If you have a helpful and caring personality and cannot imagine not being there for others when you know that they are in need, nursing is an ideal career for you to consider. Perhaps you have decided that you want a career that gives you the chance to truly do something rewarding and meaningful with your life and have a positive impact on others. However, nursing school and working as a nurse isn’t the easiest direction to go in. Nurses face a career that is emotionally and physically demanding and involves a lot of huge responsibilities that sometimes have other people’s lives at stake. While you’re in nursing school, learning to manage and stay on top of your stress levels is not only important for successfully getting through the degree program, but also to prepare you for the future when you’re working as a registered nurse.
How Stressful Can Nursing School Get?
Nursing school can often feel like you are being thrown in at the deep end, and while support will always be available for you while you learn, the experience can come with a number of stressors that you’ll need to learn how to manage successfully and control in order to be successful as a nurse. Some of the most common stresses of nursing school include maintaining your grades to stay in the program, balancing study sessions with your other commitments, and clinical experiences where you’ll often be getting hands-on experience as a nurse for the first time. In addition, many nursing students find that finances can be an additional source of stress since tuition does not come cheap.
How Stress Might Affect Student Nurses
While you’re in nursing school, getting too stressed out and failing to manage your stress levels can have many different consequences. Health issues can often arise as a result of stress and this might manifest itself as poor sleep, headaches, stomach aches and mood changes, which can result in you feeling too sick to study and ultimately creating a vicious cycle that can have a knock-on effect on your grades, which will once again contribute to your stress levels. Stress can also impact your ability to think clearly and could lead to you making decisions that may even be dangerous and impact your ability to pass the program.
Ways to Manage Stress in Nursing School
The good news is that if you go to nursing school fully prepared for the fact that it is going to be stressful at times, it will become much easier to manage your stress levels and create a situation that you can handle. When you are aware of just how stressful nursing school could get for you, you can make the right decisions when planning your education to mitigate these stresses and how you are going to deal with the stressors that arise.
Online Nursing School
Today, one of the main decisions that nursing students are making is to study online. Attending nursing school online can be one of the best ways to keep your stress levels down to a minimum if you are planning to get your nursing degree alongside working in another career, looking after a family or other commitments that you can’t just give up to study. Online study will still require you to attend clinical placements and get experience in-person, but the lectures and classes will be held online to offer you a more flexible and convenient alternative that you can do from the comfort of your own home. Many online nursing degrees offer complete flexibility when it comes to when you study by simply uploading the materials that you can access at a time that’s more convenient for you. This gives you the chance to arrange the degree program around your life rather than the other way around, which means it’ll be much less stressful. You can find everything from BSN accelerated programs available at Baylor University to more advanced online nursing degree programs like the DNP.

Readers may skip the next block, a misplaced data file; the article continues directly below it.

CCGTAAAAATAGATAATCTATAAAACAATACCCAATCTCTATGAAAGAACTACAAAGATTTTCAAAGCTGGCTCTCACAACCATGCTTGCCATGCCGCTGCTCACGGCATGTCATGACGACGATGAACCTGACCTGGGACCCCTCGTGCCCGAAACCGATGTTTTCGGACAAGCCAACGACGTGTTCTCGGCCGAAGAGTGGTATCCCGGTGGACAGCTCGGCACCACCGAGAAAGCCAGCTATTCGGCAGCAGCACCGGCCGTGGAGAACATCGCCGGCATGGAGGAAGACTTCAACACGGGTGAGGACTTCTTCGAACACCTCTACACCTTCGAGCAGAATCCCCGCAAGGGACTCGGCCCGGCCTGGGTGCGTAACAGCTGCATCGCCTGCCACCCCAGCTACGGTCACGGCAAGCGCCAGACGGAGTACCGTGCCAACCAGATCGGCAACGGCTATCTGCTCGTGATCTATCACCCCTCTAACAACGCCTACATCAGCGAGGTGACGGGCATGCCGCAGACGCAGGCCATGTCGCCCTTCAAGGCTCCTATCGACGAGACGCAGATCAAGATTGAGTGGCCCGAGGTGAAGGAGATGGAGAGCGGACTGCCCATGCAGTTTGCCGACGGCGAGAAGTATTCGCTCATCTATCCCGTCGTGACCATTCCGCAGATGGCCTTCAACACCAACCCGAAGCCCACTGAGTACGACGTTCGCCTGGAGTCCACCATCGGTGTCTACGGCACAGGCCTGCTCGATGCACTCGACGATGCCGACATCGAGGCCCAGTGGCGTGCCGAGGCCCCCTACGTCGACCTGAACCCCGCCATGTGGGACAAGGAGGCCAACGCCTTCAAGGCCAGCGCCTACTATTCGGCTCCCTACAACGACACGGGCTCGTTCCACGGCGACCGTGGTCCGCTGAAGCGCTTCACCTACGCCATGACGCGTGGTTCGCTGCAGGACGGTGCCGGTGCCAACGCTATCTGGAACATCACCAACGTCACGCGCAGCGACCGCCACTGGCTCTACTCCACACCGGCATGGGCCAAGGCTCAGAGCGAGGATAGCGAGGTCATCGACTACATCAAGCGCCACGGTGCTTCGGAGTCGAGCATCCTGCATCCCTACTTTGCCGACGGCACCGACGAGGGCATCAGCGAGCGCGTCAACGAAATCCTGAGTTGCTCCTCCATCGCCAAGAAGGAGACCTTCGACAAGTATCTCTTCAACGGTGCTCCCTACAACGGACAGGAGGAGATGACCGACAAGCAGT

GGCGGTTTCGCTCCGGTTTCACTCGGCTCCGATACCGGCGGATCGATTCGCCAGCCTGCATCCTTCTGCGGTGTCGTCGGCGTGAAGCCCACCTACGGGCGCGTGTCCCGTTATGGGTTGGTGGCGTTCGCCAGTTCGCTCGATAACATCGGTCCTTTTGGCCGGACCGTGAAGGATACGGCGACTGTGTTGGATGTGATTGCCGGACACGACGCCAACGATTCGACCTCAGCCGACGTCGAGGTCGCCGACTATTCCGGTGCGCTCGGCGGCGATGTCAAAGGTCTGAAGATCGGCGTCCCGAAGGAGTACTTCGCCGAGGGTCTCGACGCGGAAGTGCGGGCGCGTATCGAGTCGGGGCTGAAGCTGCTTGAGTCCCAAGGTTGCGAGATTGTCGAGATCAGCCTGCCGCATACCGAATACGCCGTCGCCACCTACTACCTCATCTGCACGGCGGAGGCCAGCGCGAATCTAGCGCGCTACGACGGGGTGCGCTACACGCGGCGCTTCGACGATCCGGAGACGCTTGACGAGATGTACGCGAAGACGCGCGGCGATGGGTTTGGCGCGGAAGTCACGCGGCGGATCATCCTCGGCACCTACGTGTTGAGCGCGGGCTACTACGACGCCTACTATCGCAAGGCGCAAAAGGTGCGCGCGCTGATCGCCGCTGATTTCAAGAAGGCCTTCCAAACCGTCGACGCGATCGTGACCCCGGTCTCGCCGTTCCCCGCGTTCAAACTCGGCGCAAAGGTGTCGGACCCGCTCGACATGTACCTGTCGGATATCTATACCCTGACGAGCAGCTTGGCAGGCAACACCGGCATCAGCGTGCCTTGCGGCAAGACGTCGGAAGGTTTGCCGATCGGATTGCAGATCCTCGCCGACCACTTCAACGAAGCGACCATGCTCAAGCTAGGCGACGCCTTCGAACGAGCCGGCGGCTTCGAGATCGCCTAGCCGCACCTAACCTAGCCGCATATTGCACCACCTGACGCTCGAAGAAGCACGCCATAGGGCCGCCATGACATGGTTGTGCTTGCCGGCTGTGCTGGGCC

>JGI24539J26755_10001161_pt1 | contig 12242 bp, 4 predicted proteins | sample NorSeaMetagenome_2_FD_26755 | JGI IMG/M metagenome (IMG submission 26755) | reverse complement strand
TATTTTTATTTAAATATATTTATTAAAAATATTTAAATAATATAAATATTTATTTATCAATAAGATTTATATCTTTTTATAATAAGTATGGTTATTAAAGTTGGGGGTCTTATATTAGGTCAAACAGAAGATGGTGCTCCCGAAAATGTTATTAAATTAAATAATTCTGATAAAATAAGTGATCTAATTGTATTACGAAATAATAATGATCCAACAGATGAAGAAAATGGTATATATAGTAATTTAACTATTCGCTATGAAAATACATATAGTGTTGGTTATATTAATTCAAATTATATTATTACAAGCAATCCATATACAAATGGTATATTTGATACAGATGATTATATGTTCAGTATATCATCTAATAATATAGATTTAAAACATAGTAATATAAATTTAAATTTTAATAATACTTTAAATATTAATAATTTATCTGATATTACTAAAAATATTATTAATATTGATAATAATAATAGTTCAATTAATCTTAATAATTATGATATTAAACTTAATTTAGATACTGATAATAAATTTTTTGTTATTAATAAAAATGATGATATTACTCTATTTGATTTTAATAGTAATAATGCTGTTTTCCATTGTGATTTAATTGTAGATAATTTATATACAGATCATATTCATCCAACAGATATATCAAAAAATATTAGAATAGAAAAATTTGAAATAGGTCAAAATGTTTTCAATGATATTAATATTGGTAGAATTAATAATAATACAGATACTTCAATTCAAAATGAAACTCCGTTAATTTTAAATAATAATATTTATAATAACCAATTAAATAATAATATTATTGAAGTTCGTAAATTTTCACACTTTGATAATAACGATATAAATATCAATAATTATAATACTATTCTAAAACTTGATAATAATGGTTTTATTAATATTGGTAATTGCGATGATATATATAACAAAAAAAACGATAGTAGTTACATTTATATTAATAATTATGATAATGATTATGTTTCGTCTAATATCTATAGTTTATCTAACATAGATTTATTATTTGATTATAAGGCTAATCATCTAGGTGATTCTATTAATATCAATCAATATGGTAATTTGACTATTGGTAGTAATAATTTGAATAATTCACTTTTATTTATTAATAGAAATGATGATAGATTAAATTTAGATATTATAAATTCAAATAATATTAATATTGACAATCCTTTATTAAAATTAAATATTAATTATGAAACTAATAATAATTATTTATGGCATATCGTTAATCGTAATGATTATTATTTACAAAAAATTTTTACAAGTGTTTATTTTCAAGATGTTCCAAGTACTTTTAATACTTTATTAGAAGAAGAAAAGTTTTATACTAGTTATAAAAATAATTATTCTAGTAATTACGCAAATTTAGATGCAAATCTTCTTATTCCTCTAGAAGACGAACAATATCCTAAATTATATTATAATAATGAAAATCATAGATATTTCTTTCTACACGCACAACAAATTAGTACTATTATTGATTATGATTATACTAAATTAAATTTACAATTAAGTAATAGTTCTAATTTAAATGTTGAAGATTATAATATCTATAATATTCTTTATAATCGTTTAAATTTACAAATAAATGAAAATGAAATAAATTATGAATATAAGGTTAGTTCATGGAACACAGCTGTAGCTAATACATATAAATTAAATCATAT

Live a Healthy Lifestyle
The lifestyle that you lead while you are at nursing school will have a direct impact on your stress levels and play a major part in how able you are to deal with the stressors that arise while you are studying. Your body and mind need the right fuel and enough rest to deal with stressful situations, so make sure that you are getting enough sleep each night, eating a balanced diet and getting regular exercise. As a student nurse, you probably already know just how important all of these things in combination are for our health and wellbeing, so make sure that you are putting it into practice in your own life.
Stress Reduction Techniques
Learning what you respond to best when it comes to managing your stress levels is important for nurses, who work in a very stressful environment. The sooner you are able to do this, the easier it will be for you to manage your stress in nursing school and in your future career as a nurse. Figure out what you can do that has an impact on you in a positive way and helps your mind calm down and enables you to get back in control. Some people find that talking therapies are useful for this, while others prefer guided meditation or yoga, and others get their stress out with sports like boxing – there’s really no right or wrong way to reduce your stress as long as it works for you.
Take Time for Yourself
Working and studying flat out will eventually burn you out and exacerbate your stress levels even more. When you are in nursing school, whether you are studying on-campus or online, it’s important to make sure that you are taking some time for yourself and giving yourself time to continue doing the things that enjoy so you have a chance to wind down and relax in between study sessions, clear your mind and rejuvenate yourself.
A career in nursing is highly rewarding, but it can also be very stressful from the moment you start at nursing school. By keeping your stress in check as a student, you can master stress management by the time you become a registered nurse.